Appeals Court Rules the U.S. House Can Reject Atheist Invocations

FFRF says the exclusion of non-religious prayers violates civil liberties.

The U.S. Court of Appeals for District of Columbia has upheld the earlier ruling that the U.S. House Chaplain can stop atheists from delivering any or all invocations . Dan Barker, the plaintiff in Barker v. Conroy, expressed dismay towards atheists along with other non-believers being treated like second class citizens. Barker is the co-president of Freedom from Religion Foundation (FFRF). Secularists point out that stopping Barker and other atheists from giving a secular invocation violates the person’s civil liberties. FFRF also states this paints American freethinkers as political outsiders.

The roots of the Barker v. Conroy case date back to 2016. This case itself began from the decision taken by the Supreme Court in 2014 in the Greece v. Galloway case in which the justices ruled that city council invocations, if any, must be accessible to people from all religious backgrounds, or even lack of one. It was explicitly targeted towards city councils but kept the view murky when it came to Congress.

Representative Mark Pocan, a Democrat elected from Wisconsin, sponsored Barker in the lawsuit. Barker, who was once a Christian minister before he became an atheist, submitted his ordination documents to fulfill the criteria that “guest chaplains” must be ordained. He also presented to the House a draft of the speech he would give in front of the members.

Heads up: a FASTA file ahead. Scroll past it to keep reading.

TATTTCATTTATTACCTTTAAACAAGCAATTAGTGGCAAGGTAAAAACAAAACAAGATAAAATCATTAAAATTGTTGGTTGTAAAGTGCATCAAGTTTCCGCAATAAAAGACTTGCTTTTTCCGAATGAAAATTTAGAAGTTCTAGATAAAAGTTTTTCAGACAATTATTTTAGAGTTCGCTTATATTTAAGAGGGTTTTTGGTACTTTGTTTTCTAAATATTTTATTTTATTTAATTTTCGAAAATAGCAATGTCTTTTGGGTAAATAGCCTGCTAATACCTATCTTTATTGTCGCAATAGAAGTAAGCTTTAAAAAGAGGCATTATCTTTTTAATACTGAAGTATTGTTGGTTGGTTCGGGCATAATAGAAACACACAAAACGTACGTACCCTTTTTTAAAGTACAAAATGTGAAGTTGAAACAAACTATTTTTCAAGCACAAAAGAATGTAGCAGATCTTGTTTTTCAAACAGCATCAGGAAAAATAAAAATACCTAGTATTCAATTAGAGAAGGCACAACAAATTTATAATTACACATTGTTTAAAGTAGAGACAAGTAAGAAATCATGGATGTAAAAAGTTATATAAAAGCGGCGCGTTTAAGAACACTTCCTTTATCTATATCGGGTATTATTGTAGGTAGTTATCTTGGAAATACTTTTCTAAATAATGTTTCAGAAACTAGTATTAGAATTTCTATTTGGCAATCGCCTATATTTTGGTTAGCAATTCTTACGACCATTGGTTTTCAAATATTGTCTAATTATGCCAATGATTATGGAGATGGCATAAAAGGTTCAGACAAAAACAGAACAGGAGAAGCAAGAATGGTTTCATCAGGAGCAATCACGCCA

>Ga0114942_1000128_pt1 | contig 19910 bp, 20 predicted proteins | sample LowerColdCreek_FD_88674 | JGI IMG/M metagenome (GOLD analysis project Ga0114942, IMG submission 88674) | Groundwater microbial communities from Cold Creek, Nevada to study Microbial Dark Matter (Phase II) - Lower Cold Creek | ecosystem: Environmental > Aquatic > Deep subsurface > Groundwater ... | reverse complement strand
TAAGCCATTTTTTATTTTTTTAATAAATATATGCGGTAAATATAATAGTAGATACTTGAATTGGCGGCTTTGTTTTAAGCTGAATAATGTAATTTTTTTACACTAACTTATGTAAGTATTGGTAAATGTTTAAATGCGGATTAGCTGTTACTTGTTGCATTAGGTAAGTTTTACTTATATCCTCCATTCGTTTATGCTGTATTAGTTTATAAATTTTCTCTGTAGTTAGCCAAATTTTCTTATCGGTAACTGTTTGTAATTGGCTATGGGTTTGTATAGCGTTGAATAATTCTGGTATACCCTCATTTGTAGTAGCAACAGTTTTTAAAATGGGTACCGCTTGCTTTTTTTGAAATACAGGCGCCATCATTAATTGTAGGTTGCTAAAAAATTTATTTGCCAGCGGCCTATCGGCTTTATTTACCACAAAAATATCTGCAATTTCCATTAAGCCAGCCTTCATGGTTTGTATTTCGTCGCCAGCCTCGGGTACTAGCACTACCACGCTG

Patrick Conroy, the U.S. House Chaplain, sat on Barker’s case for months and ultimately rejected the request made in January 2016, stating in an official letter to Rep. Pocan that Barker publicly announced his atheism and thus cannot be considered an actual “minister of the gospel” and is not eligible to appear in Congress. The Friendly Atheist interprets this response as denial of invocation rights because Barker does not follow one of the religions which are regarded as “acceptable” by the House. Barker consequently filed a lawsuit citing religious discrimination against Conroy and his staff. The case also named Paul Ryan, the House Speaker, as a defendant. Rosemary M. Collyer, the U.S. District Judge, dismissed the lawsuit in October 2017. The judge claimed Barker had needlessly gone after people who followed what was expected of them. The second appeal was also the same with David S. Tatel, writing on behalf of all three judges, pointing out it was okay to exclude prayers of non-religious nature.

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